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The Half-Life of Marie Curie

The Half-Life of Marie Curie just celebrated opening night at the Minetta Lane Theatre (18 Minetta Lane, between MacDougal & 6th Avenue - one block south of W. 3rd Street), Audible's creative home for live performances in New York.

Science made them remarkable. Friendship made them resilient. Obie Award winner Kate Mulgrew and Francesca Faridany star in The Half-Life of Marie Curie, a compelling new play about renowned scientist Marie Curie and radical engineer Hertha Ayrton-and the friendship that strengthened their resolve to pursue their ambitions. With lyricism and wit, playwright Lauren Gunderson has crafted an honest, unexpected story that follows Marie Curie during the summer of 1912 when news of her secret affair threatens to overshadow her second Nobel Prize win. Heartbroken, Curie leaves France to stay with Ayrton at her home on the British seaside and together they confront the scandal that could end Curie's career-and drastically alter her life.

Directed by Gaye Taylor Upchurch, The Half-Life of Marie Curie is a timely celebration of two brilliant women who have been overlooked by history for too long. Written expressly for Audible through its Emerging Playwrights Fund, the play will be available to Audible listeners globally on Thursday, December 5th.

Let's see what the critics are saying...

Elisabeth Vincentelli, The New York Times:

Faridany (who portrayed the teacher in "The Curious Incident of the Dog in the Night-Time") pulls off a hybrid Polish-French accent that is miraculously unobtrusive, and she looks convincingly haunted as Marie fingers her radium pendant, glowing green with menace as the ominous rattle of a Geiger counter echoes in the background. (Curie often carried the lethal element and, unsurprisingly, died of radiation-induced anemia.) And the tart, no-nonsense Hertha is a perfect fit for Mulgrew, a naturally commanding performer who is equally at ease playing the beloved, honorable Captain Janeway on "Star Trek: Voyager" and the beloved criminal Red on "Orange Is the New Black."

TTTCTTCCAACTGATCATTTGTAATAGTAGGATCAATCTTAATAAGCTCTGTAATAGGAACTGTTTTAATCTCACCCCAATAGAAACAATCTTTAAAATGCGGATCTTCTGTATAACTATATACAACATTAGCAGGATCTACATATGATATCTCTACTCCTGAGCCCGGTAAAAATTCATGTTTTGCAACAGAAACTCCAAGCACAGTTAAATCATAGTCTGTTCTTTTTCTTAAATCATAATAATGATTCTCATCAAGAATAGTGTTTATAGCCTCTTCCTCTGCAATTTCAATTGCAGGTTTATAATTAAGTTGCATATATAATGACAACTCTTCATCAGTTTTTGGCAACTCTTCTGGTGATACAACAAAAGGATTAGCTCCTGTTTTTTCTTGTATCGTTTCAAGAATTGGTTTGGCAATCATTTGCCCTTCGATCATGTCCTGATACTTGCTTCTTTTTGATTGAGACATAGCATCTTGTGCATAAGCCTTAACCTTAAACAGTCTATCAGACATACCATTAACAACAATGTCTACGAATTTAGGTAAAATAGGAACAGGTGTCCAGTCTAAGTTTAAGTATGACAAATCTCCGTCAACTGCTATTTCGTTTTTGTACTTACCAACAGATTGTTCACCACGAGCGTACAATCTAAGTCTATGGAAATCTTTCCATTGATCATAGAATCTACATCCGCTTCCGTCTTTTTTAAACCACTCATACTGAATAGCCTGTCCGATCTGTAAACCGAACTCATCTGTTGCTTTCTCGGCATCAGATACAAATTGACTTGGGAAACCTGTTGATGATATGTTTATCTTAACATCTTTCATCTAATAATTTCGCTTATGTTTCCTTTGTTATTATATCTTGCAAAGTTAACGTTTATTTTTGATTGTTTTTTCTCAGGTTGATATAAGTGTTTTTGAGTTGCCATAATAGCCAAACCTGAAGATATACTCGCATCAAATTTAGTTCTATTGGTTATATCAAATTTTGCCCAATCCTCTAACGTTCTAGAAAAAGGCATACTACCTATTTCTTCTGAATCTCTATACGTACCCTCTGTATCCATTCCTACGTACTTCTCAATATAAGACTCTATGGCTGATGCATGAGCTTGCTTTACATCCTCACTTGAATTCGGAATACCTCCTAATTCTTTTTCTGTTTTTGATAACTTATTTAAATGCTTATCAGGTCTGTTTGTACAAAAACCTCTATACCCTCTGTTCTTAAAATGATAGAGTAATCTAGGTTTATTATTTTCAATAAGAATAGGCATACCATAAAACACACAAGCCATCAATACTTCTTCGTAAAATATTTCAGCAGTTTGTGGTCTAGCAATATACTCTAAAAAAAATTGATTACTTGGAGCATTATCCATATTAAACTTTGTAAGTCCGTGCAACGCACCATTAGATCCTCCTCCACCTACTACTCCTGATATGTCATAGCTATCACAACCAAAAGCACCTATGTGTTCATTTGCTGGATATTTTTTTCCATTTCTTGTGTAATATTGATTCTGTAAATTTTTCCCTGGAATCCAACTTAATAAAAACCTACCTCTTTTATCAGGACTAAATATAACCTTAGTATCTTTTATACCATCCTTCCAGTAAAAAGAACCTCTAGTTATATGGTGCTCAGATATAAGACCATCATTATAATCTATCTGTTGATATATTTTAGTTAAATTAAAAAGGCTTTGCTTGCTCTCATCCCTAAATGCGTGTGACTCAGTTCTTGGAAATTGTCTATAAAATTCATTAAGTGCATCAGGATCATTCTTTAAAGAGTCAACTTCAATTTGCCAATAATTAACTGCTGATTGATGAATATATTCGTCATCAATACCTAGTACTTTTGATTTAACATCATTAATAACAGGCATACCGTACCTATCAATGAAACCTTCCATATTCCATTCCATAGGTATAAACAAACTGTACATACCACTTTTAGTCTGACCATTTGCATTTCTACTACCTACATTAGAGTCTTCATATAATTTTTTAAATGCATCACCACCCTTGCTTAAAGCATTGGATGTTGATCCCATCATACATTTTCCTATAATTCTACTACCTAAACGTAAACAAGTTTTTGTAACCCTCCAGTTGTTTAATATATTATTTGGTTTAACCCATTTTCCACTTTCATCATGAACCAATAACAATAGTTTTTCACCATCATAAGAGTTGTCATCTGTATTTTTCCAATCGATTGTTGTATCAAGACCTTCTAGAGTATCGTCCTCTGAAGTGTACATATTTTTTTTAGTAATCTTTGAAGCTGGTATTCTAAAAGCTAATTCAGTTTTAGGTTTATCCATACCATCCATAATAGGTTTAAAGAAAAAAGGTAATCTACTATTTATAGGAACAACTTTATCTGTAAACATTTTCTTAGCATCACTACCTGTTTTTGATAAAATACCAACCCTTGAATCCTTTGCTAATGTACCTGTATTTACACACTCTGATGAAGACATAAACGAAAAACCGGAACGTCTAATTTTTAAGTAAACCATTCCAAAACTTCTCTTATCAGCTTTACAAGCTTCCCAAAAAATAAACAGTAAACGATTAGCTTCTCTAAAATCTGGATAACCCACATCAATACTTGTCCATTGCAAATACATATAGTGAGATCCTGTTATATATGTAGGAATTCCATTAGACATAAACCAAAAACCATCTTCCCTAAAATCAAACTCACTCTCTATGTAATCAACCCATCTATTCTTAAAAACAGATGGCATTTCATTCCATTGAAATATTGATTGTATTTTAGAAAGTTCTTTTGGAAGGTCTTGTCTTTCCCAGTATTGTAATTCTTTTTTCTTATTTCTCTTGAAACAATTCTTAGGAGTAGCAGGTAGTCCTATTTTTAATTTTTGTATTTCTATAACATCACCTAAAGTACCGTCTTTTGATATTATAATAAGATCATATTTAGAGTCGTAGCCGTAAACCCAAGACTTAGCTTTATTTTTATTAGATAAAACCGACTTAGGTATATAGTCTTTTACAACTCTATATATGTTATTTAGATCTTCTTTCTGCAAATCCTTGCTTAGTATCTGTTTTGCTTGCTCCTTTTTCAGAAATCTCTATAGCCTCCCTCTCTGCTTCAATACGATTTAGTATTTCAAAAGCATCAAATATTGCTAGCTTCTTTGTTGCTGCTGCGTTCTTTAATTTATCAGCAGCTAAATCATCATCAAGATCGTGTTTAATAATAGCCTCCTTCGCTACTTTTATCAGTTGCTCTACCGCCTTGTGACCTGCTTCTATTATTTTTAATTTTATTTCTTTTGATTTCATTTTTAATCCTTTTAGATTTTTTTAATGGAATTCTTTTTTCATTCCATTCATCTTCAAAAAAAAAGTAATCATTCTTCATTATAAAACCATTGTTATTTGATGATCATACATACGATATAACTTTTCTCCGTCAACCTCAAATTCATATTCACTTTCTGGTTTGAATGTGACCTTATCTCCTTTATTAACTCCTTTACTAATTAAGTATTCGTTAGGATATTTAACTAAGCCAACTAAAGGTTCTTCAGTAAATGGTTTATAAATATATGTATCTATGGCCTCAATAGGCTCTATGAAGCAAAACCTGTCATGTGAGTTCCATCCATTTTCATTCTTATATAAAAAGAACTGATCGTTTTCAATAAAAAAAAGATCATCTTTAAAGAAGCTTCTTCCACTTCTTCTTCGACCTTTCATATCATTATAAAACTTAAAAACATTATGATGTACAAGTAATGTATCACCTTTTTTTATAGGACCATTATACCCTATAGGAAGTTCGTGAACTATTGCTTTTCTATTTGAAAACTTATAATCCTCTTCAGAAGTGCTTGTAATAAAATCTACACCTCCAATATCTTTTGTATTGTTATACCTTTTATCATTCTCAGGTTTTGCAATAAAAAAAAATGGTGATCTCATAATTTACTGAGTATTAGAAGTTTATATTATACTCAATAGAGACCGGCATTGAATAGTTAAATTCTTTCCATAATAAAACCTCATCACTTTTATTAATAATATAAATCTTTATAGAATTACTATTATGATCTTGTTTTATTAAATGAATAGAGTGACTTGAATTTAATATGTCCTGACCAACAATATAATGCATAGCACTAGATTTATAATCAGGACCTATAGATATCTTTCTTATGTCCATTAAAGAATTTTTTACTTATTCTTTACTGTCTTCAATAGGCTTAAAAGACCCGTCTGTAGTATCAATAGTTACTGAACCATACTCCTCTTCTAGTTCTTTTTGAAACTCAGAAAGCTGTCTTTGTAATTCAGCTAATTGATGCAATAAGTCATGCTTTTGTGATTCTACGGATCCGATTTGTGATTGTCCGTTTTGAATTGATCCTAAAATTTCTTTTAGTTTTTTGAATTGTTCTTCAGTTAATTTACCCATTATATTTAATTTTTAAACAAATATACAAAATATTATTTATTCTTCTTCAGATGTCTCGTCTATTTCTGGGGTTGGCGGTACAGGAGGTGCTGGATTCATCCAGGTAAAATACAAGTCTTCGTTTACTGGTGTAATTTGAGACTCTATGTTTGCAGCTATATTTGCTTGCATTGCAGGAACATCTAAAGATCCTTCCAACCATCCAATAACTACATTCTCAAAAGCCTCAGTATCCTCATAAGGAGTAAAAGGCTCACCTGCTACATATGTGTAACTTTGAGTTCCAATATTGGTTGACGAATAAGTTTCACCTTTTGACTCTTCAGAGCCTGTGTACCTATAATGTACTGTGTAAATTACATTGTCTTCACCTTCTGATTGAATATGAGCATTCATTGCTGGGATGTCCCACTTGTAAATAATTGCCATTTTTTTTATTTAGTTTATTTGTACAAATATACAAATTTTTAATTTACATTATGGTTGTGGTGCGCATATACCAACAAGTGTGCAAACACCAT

Melissa Rose Bernardo, New York Stage Review: Gunderson-America's most-produced living playwright-is a whiz with snappy back-and-forth dialogue, such as this late-night whiskey-fueled exchange. Hertha: "You had a scandalous international love affair and I am a lonely widow now can we please discuss the sex." Marie: "You're terrible, it was fabulous, leave me alone." And she turns the final scene-which is really just a laundry list of the women's achievements from World War I and beyond-into a rapid-fire discussion-eulogy hybrid. The interior-monologue moments-when Marie plunges into the ocean, for instance-don't flow as well as the Hertha-Marie scenes, but something tells me they'll be more successful for listeners: Audible will release The Half-Life of Marie Curie as an audio play on Dec. 5.

Jesse Oxfeld, New York Stage Review:

It is, as I say, a well-produced school play. But! That might well be Gunderson's goal here. Or at least her producer's. The venerable Minetta Lane is now the home of Audible Theater, a space where "electrifying storytellers and performers take the stage," as Audible puts it, for live performances that are recorded and then distributed by the Amazon-owned audiobook company. And The Half-Life of Marie Curie is, as Gunderson writes on the script's title page, an Audible commission. So it's entirely possible she was asking to write a well-produced education film, entirely reasonable to think that what's on stage is succeeding on its own terms. Those terms just aren't New York theater's.

Raven Snook, Time Out New York: But while The Half-Life of Marie Curie may not be as inventive as the women it celebrates, it's enlightening and entertaining. Under Gaye Taylor Upchurch's unfussy direction, Faridany fleshes out the passive-depressive Curie with revealing flashes of intense passion for science and sex. Impressively, she holds her own opposite supernova Mulgrew, who is playing the lesser-known figure but has all the best lines. (Mulgrew's expressive voice will certainly be a highlight of the recording of the play that Audible plans to release.) Their performances do a lot to bring Gunderson's history lesson to life. These two women have chemistry.

Robert Hofler, The Wrap: "Marie Curie" contains several nice comments about her dead husband, Pierre Curie. Otherwise, the play is chock full of witty complaints about the male establishment, as if these two brilliant women had nothing better to do than kvetch all day. Gunderson puts us in that comfortable position of being superior to early-20th-century wrongdoers who canceled Curie's career. Much less comfortable would be a play that looked at our current Cancel Culture that banishes artists from the Metropolitan Opera and prevents Woody Allen's latest film from being shown in the United States.

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